David Wojahn’s White Lanterns is a seven-part elegy about the speaker’s accountant mother. Listen here, and read along here. What’s neat about this poem, is that it plays with time throughout the whole piece. Wojahn takes us back and forth from the 1960’s to the late 1980’s, showing the mother in her younger years from a child’s perspective, and then to her aging and ultimate death. Wojahn also weaves us through the three stages previously mentioned, but they aren’t in any overt order-- something the temporal changes aid. The speaker is obsessed with his mother’s lipstick, a characteristic that represents her younger vitality and precision, the latter being an important and constant attribute the speaker is sure to bring to our attention.

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Thursday, October 11, 2012

Family Days Fiction: From Jupiter, Well, I'm From MARS

Photo Credit: Cybele KnowlesIn anticipation of our next Family Days on Saturday, October 13th, we'd like to share some collaborative fiction pieces from a previous Family Days. Enjoy!

From Jupiter, Well, I'm From MARS

     "Ouch! Loser," Anne cried as she tripped on my red sandal.

     "Next time, be a litte more careful," I sneered, hiding my guilt.

      "Nice work Jessie," my "bff" Chelsea said, high fiving me. Ever since I'd started trying to fit in, I had to be mean. These people weren't my friends! But it would take a long time for me to realize that those "popular" people were actually just using me.

     I began to spend more time in the attic after supper, not for any particular reason, except perhaps that my subconscious was bored already with socializing with mundane people. One night, my mother didn't come to get me like she usually did. That was the night I found an object hidden in a chest behind some boxes.

     I carefully peeked into the chest. I was expecting something marvelous, something that would change my life. Perhaps some kind of treasure that was hidden thousands of years ago by some famous pirates. But instead, what I found was a piece of pizza.

     "Mmm... pizza," I said aloud. I looked around, made sure no one was watching, picked it up, and ate it! But immediately after I finished, I knew something was wrong.

     I started to grow talons and feathers, my nose stretched out and became a sharp beak. Could it be true? Was I becoming an eagle of hope? It was everyone's dream to be one. I could fly around and drop hope into people's heads. That's where people got the idea about birds.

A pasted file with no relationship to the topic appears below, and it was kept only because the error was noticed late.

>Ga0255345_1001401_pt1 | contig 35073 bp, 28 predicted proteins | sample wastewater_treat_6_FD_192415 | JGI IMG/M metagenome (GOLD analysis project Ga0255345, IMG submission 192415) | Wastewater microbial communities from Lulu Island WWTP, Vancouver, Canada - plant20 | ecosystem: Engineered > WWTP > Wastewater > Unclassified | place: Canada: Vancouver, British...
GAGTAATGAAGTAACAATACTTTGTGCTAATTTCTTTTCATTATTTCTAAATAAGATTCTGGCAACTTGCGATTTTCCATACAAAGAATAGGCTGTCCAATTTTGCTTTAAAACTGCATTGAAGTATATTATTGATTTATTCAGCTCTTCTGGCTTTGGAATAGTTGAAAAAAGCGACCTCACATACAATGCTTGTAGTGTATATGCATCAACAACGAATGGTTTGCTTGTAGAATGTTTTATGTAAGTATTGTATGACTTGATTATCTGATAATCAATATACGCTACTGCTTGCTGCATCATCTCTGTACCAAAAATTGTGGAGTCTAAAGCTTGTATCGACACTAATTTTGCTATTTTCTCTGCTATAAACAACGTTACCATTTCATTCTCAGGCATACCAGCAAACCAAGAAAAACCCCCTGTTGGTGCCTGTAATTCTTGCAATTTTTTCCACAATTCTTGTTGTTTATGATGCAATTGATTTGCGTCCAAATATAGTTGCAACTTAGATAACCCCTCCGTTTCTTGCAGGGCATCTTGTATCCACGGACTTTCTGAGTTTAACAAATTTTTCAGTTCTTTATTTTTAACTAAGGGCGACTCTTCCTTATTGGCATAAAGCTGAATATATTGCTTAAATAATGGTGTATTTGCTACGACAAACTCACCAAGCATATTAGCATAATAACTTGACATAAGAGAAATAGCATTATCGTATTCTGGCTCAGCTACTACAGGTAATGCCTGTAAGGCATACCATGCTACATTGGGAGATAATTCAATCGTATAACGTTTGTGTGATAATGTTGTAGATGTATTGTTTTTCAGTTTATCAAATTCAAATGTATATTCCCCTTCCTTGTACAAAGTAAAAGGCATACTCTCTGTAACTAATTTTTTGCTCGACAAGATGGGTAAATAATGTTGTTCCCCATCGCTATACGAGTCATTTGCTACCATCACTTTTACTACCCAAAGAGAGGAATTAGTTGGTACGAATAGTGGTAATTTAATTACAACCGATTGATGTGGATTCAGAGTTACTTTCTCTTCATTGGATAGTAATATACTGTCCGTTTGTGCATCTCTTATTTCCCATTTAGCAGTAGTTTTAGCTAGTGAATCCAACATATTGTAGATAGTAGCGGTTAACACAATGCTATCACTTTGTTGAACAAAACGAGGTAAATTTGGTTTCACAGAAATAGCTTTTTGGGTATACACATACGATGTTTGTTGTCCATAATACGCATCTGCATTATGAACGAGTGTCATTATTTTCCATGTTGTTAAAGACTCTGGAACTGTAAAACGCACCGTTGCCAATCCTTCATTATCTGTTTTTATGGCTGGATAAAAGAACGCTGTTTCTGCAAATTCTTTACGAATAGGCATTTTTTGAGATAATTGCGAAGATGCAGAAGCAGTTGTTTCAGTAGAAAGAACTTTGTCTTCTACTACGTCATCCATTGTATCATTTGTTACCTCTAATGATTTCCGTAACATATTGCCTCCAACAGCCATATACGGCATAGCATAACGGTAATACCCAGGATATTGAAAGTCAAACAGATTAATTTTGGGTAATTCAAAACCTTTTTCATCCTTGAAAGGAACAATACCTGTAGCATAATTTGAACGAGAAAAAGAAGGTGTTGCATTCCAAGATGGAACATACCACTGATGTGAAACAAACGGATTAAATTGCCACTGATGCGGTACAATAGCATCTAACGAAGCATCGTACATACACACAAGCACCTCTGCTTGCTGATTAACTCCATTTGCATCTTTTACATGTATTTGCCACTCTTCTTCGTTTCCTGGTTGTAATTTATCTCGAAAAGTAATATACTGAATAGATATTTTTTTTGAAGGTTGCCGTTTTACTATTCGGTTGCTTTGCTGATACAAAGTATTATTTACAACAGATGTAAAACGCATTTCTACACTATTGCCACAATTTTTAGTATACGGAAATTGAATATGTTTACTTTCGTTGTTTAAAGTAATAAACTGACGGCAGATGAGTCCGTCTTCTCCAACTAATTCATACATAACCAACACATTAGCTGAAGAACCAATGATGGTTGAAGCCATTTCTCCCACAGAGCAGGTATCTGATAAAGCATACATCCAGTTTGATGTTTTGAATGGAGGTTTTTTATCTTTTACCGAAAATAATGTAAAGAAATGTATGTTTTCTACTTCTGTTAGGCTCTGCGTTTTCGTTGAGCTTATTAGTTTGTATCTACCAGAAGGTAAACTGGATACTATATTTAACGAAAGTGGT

At last, I was happy.

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Thursday, October 4, 2012

Joni Wallace Recommends...

Joni WallaceJoni Wallace recommends…

1.  Alphabet Poem, Nonsense Alphabet, Edward Lear, The complete Verse and Other Nonsense, Penguin Books, 2002.

Lear’s abecedarians slyly introduce symbol, i.e. letter as sound, stage, scaffold, prop and actor in a kind of Jack and Jill tumbler. Kindergarten.

2, 3. Snow Piece and Drinking Piece for Orchestra, Yoko Ono, Grapefruit: A Book of Instructions and Drawings, Simon and Schuster (2000).

Ono shows – never tells – how to hear with the acutest ear, how to see with that same eye, how to be listener, artist, poet. Each piece is an irresistible invitation to imagine. Get the book. You’ll fall in love. Kindergarten and up.

4. Maggie and Milly and Molly and Mae, e.e. cummings, The Complete Poems: 1904-1962, Liverwright Publishing Corporation, 1991.

“All that we call the world is the shadow of that substance which you are,” wrote Emerson. Each of four girls finds self-reflection in the sea. Grades 3 – 5, particularly girls.

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Tuesday, September 25, 2012

Animated GIFs at the Poetry Center

Check out these animated GIFs, made by Leon De La Rosa. Leon will be teaching youth how to make animated GIFs, like the ones you see below, at Family Days this Saturday, September 22nd from 11:30am-1:00pm at the Poetry Center. Be sure to stop on by!